Can't connect right now! retry

add The News to homescreen

tap to bring up your browser menu and select 'Add to homescreen' to pin the The News web app

Got it!

add The News to homescreen

tap to bring up your browser menu and select 'Add to homescreen' to pin the The News web app

Got it!
January 29, 2007

‘Frontline Pakistan’ launched in UK

January 29, 2007

LONDON: The book, “Frontline Pakistan: The Struggle with Militant Islam”, written by Pakistani journalist, Zahid Hussain, has been widely appreciated by the academic, political and diplomatic circles of Britons because it is for the first time that a Pakistani has written a book on the issues of terrorism, Jihad, role of the Pakistani military in politics and failure of the establishment in tackling the issue of radical Islam.

At a big gathering in London, the said so far foreign journalists and academicians have been writing books on Pakistan but for the first time a Pakistani journalist has written on these issues with a lot of research and effort, therefore, “it is more reliable account and first-hand”.

At the launching ceremony, Zahid Hussain, was challenged by Dushka Sayed, the wife of PML Secretary-General Mushahid Hussain Sayed, and an official from the Pakistan High Commission, on the issue of rise of militancy in Pakistan and role of armed forces and religious groups in fuelling Jihad around the globe. Sayed defended the role of the Muttahida Majlis-e-Amal (MMA), saying: “We need to draw a clear line between terrorists groups and the religio-political parties, who are part of a democratic process.” she added that the MMA was a religious party but with political credentials.

Likewise, an official from the Pakistan High Commission was seriously annoyed over, what he termed, a one-sided and biased view against Pakistan and its institutions in the book. He wondered as to why the author had not covered the role of the Western countries in fuelling terrorism.

Speaking on the occasion, Sir Hilary Synnott paid rich tributes to Zahid Hussain and said that this was for the first time that a Pakistani journalist had written a book on this important issue. “So far, the Western world had been reading works of foreign journalists or writers. Zahid Hussain has gathered information after a lot of research.”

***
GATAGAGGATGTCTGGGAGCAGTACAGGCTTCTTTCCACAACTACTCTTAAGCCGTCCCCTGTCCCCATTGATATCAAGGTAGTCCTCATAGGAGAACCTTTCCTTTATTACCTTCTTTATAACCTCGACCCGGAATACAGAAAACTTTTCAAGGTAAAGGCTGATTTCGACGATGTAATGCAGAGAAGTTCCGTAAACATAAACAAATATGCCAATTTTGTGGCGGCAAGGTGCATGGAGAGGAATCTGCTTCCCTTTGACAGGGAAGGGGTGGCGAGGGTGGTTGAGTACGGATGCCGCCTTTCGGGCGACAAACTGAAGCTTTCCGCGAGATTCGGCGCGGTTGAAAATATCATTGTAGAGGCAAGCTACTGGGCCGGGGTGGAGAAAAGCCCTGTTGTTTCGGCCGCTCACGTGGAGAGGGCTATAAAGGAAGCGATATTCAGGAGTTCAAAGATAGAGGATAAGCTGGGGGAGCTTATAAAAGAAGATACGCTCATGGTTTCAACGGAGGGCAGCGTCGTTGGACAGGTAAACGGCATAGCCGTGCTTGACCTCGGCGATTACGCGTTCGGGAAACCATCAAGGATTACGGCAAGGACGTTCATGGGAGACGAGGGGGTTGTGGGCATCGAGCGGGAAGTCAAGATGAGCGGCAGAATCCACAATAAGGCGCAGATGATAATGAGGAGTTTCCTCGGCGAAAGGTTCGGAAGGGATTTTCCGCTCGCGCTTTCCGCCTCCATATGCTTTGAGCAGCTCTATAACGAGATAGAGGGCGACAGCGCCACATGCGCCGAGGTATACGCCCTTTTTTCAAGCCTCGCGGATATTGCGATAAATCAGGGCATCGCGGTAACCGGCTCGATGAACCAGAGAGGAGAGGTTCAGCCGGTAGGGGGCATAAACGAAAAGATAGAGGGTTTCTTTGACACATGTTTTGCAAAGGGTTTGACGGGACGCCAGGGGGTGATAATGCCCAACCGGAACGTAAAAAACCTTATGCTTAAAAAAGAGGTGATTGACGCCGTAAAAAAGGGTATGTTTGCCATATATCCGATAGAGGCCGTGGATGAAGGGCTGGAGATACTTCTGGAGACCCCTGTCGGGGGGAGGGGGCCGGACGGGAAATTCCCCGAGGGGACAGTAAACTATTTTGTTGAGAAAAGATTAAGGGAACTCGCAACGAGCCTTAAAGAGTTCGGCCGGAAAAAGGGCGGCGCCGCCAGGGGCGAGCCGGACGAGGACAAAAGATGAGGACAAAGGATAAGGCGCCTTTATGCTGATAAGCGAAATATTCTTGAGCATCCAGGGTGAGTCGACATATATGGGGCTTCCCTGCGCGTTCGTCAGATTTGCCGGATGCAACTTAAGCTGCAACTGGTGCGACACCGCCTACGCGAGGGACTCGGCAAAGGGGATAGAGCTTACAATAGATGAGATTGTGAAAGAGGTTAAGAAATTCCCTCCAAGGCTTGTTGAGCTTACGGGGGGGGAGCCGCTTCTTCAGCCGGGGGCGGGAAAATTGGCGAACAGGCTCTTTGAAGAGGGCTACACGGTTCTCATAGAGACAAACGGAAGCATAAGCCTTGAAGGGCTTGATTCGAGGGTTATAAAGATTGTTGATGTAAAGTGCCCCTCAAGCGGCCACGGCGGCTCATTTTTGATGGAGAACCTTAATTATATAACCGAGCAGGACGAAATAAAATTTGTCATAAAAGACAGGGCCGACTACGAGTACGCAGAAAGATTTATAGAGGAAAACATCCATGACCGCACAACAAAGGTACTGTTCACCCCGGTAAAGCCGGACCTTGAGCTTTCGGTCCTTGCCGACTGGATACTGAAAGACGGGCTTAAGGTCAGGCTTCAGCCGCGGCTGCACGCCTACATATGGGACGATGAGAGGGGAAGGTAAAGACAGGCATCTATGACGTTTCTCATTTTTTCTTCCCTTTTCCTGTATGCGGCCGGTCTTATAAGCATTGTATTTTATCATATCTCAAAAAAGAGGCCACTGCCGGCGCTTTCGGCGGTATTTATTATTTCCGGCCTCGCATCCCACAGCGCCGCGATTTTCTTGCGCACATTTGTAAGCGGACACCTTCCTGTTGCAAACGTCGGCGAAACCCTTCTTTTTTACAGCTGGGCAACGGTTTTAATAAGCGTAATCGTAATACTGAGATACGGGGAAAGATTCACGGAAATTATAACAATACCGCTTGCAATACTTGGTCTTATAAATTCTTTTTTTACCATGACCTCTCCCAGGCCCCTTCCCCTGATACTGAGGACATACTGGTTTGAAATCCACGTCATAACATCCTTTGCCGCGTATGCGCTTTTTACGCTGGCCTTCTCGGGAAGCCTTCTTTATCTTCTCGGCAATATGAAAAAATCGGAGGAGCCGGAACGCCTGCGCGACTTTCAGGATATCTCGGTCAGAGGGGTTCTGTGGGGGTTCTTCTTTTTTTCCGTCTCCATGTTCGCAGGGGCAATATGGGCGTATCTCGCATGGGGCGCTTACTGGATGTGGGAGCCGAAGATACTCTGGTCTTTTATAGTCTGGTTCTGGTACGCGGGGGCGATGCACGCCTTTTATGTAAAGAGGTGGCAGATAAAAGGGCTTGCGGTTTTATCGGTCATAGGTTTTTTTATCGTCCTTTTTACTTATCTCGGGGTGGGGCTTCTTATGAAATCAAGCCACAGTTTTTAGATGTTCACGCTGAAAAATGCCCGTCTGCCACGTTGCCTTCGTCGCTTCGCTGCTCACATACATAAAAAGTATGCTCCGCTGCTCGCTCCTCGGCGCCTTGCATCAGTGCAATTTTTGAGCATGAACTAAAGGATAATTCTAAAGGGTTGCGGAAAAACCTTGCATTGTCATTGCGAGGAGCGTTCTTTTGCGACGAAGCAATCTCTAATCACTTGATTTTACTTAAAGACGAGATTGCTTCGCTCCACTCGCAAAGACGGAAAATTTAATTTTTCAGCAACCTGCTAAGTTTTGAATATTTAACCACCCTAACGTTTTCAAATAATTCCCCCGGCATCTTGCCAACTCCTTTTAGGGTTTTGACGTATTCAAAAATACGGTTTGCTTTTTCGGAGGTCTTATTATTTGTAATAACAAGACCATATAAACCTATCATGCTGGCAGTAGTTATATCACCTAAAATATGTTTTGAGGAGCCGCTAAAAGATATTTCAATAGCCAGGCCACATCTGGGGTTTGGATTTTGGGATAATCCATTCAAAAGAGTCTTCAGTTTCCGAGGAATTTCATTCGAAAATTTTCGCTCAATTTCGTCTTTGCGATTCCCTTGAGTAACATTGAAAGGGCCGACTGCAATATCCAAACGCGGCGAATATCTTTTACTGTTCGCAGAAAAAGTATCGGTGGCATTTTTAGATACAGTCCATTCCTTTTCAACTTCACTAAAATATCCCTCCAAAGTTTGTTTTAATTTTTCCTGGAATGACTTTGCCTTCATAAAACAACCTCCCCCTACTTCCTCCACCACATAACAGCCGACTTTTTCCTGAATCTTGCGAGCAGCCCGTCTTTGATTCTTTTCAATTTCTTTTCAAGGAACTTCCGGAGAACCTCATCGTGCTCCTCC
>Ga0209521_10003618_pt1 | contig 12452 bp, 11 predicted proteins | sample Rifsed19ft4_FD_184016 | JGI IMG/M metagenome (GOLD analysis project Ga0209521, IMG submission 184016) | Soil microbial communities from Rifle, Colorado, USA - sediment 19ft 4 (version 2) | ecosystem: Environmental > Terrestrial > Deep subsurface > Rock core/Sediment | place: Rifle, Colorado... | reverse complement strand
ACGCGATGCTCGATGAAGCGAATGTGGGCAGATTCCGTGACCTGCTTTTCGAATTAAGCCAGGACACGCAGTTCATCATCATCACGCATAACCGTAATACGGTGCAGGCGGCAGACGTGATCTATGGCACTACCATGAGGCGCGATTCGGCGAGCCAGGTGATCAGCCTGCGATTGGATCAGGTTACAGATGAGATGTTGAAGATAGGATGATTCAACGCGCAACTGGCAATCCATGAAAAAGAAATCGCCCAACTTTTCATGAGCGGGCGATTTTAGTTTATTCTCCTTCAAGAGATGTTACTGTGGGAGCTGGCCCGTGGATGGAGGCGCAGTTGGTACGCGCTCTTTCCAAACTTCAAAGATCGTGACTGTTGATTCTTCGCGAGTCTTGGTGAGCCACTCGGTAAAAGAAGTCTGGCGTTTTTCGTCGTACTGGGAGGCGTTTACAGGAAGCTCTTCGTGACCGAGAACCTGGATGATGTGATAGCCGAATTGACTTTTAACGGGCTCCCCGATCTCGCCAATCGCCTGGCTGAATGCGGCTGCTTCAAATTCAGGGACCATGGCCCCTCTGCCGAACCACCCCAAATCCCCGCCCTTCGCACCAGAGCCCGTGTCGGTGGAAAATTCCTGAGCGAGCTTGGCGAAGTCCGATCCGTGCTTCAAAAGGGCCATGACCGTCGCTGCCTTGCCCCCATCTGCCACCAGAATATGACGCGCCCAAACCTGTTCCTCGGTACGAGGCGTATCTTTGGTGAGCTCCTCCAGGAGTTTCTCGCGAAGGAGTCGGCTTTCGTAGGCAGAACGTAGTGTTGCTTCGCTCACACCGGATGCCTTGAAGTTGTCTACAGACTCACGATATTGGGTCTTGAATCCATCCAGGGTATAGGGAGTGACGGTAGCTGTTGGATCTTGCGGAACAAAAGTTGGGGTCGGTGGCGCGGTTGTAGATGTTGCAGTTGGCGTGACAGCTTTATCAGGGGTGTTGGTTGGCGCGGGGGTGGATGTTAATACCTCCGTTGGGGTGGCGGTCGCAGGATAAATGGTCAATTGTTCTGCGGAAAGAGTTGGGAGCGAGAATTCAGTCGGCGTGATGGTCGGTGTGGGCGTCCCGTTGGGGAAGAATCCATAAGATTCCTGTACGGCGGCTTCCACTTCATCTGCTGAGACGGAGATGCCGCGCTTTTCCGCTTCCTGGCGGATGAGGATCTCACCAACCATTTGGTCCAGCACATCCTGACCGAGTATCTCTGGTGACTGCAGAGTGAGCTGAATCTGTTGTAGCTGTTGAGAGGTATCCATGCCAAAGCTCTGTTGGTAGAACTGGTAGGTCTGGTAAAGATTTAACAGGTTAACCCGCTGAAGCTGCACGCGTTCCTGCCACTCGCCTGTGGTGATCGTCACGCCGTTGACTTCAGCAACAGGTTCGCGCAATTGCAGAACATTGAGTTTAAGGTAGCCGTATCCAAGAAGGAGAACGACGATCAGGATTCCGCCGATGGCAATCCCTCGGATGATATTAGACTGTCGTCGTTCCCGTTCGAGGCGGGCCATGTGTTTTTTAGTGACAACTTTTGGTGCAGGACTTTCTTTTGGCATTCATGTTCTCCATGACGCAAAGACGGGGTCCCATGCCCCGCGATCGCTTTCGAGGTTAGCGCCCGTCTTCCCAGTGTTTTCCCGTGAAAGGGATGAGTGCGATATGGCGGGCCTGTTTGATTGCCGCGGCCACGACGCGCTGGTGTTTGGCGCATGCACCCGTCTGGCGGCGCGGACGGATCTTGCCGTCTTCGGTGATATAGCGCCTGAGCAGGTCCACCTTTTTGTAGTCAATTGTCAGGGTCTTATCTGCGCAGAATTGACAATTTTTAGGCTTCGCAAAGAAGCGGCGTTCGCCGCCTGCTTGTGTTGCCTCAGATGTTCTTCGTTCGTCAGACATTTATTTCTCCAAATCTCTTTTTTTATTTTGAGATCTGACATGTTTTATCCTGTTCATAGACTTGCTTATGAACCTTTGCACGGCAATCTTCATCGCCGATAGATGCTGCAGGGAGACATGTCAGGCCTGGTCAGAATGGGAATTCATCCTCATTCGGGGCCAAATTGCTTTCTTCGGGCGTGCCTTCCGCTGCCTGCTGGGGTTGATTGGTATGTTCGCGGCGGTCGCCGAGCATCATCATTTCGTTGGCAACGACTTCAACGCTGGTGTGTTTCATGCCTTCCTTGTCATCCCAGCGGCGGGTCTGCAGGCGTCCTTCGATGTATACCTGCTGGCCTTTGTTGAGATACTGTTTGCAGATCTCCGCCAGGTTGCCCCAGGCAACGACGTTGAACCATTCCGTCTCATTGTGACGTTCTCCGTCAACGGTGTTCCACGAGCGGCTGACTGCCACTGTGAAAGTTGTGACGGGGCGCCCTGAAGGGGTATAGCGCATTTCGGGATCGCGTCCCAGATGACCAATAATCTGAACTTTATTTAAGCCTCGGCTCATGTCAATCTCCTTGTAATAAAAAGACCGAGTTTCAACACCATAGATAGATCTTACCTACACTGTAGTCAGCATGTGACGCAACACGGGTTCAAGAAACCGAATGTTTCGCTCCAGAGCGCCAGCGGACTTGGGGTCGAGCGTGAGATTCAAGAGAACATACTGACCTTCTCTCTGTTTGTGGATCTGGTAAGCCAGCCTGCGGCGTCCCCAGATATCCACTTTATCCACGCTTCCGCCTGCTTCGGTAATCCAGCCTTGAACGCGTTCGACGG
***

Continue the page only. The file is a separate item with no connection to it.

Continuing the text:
Zahid Hussain spoke about his book and how the Pakistani society was affected by radicalism the Army in the wake of Afghan Jihad. He explained that how the Western countries had used the slogan of Jihad to defeat the Russians in Afghanistan. “Gen Zia with the help of the Western countries invited Muslim fighters and used them inside Afghanistan ... in those years, the Western countries had no objection to the use of religion as weapon because it was being used against their enemy.”

But, Zahid added, once this Jihad was over, the Pakistani establishment used these Jihadi forces in Kashmir, as a new front was opened with India, and the religious organisations were encouraged and funded.

Zahid said before 9/11, the Pakistani military or the establishment never raised any objection to the collection of funds and recruitment of youngsters for the cause of Kashmir by these religious groups. “Musharraf even used the religious forces — in the shape of the MMA — for his own political benefits when they all voted for keeping him as the president and the Army chief in 2004.

Zahid said it was not a difficult decision for Musharraf to take a U turn after 9/11, when he received a message from Washington that “whether you are with us or against us”. He added since the 9/11 the Pakistani society is the direct victim of the war against terrorism. “The Americans needed the Pakistani Army and intelligence agencies to attack Taliban.

He also criticised the role of the Pakistan Army and the ISI in promoting those religious groups, who had now turned their guns against their own creators, as the Pakistan had become the centre of the al-Qaeda. He also accused Musharraf of doing politics of expediency to survive on the support of religious groups.

He also claimed that a proxy war between Iraq, Saudi Arabia and Iran was fought on the Pakistani streets between the Shia and Sunni factions and hundreds of people were killed in this bloody war between these two groups. “Only in 2004, over 800 people died in sectarian clashes. So, apart from terrorist threats, the sectarian violence is equally threatening the Pakistani State and its institutions.”

Topstory minus plus

Opinion minus plus

Newspost minus plus

Editorial minus plus

National minus plus

World minus plus

Sports minus plus

Business minus plus

Karachi minus plus

Lahore minus plus

Islamabad minus plus

Peshawar minus plus